Shipping Losses Drop to All-Time Low – Allianz Commercial

Shipping losses hit an all-time low in 2023, according to Allianz Commercial. Picture: Allianz Commercial
Despite ongoing geopolitical tension, economic strife and extreme weather events, shipping losses have hit an all-time low according to Allianz Commercial

With up to 90% of international trade transported across the world's oceans, maritime safety is critical to supply chain resilience.

But despite ongoing geopolitical tension, economic strife and extreme weather events, shipping losses have, astonishingly, hit an all-time low according to Allianz Commercial’s Safety and Shipping Review for 2024. 

The global shipping fleet lost just 26 large vessels last year, compared to around 200 vessels 30 years ago. This represents a decline of more than a third year-on-year and a 70% fall over the past decade.

However, the aforementioned risks mean the industry has its work cut out to maintain this impressive record. 

Captain Rahul Khanna, Global Head of Marine Risk Consulting at Allianz Commercial. Picture: Allianz

“The speed and extent of the way the industry’s risk profile is changing is unprecedented in modern times," says Captain Rahul Khanna, Global Head of Marine Risk Consulting, Allianz Commercial.

“Conflicts, such as in Gaza and Ukraine, are reshaping global shipping, impacting crew and vessel safety, supply chains and infrastructure and even the environment. Piracy is on the rise, with a worrying re-emergence off the Horn of Africa.

"The ongoing disruption caused by drought in the Panama Canal shows how the changing climate is affecting shipping, all at a time when it is having to undertake its most significant challenge: decarbonisation.”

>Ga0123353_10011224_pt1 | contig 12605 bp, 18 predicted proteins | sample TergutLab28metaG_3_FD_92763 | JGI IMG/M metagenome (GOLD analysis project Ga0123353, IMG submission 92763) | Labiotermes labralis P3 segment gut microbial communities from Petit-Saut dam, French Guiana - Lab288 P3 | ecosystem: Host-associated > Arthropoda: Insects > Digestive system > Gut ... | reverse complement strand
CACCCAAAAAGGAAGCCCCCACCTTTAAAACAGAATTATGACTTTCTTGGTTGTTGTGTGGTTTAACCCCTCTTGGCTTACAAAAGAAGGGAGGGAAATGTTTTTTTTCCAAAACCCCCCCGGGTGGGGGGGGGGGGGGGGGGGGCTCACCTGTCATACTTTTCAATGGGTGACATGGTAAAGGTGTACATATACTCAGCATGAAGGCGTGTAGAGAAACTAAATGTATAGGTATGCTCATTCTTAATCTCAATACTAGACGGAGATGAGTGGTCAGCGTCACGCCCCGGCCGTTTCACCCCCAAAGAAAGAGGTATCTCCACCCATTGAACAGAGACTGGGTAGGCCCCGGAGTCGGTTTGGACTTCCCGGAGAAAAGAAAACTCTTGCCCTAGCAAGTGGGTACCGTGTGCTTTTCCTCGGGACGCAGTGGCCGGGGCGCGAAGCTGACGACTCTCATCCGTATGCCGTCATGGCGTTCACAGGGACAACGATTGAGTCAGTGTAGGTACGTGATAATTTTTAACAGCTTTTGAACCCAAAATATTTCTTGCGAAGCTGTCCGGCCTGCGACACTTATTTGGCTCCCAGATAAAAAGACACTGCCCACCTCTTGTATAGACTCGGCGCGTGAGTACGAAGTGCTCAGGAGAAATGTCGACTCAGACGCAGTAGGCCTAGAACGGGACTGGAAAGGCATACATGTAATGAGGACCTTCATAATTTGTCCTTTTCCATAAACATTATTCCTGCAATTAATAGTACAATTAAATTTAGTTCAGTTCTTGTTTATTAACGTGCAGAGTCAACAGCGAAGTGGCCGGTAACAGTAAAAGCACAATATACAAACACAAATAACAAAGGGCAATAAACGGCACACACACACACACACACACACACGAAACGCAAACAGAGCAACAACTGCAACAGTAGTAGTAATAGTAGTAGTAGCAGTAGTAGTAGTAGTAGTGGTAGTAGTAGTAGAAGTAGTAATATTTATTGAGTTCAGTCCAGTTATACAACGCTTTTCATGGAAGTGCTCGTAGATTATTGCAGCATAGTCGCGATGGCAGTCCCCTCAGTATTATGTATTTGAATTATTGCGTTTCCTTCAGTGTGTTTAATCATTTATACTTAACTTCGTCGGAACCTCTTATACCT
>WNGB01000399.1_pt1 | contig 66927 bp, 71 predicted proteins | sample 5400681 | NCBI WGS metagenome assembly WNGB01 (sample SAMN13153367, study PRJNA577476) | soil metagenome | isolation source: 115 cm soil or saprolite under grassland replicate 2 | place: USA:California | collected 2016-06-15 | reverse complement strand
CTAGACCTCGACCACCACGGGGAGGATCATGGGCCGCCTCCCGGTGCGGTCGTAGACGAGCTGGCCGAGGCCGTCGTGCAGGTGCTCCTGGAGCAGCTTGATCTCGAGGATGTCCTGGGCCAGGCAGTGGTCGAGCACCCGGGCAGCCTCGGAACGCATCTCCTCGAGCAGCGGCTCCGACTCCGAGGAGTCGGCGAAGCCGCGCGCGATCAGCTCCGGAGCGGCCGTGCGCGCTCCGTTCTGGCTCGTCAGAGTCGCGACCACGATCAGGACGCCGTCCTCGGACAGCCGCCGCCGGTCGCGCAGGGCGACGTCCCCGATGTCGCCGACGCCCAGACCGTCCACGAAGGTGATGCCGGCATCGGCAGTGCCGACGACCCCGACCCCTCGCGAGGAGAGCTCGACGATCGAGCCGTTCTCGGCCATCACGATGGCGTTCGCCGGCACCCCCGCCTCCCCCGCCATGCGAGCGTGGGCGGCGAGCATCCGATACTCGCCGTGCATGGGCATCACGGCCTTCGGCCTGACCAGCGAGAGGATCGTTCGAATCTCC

Southeast Asia suffers most shipping losses

During the latest 12-month period, a total of 26 shipping losses were reported compared to 41 in 2022. 

To further put this into context, a total of 729 losses were reported over the preceding decade.

The South China, Indochina, Indonesia and the Philippines maritime region stood out as a global loss hotspot, accounting for almost a third of the vessels lost in 2023 and 184 in the past 10 years. The East Mediterranean and Black Sea ranks second with activity up year-on-year.

Cargo ships accounted for more than 60% of vessels lost around the world in 2023, while foundered (sunk) was the main cause of losses, accounting for 50%. Extreme weather was reported as a factor in at least eight vessel losses, although the actual total is likely to be higher. 

General shipping incidents reported globally declined slightly last year to 2,951, with the British Isles experiencing the highest number (695) of any region. 

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Geopolitical conflicts make big impact 

The ongoing conflict in Gaza has demonstrated the increasing vulnerability of global shipping to proxy wars, disputes and geopolitical events, with more than 100 ships targeted in the Red Sea alone by Houthi militants as a result.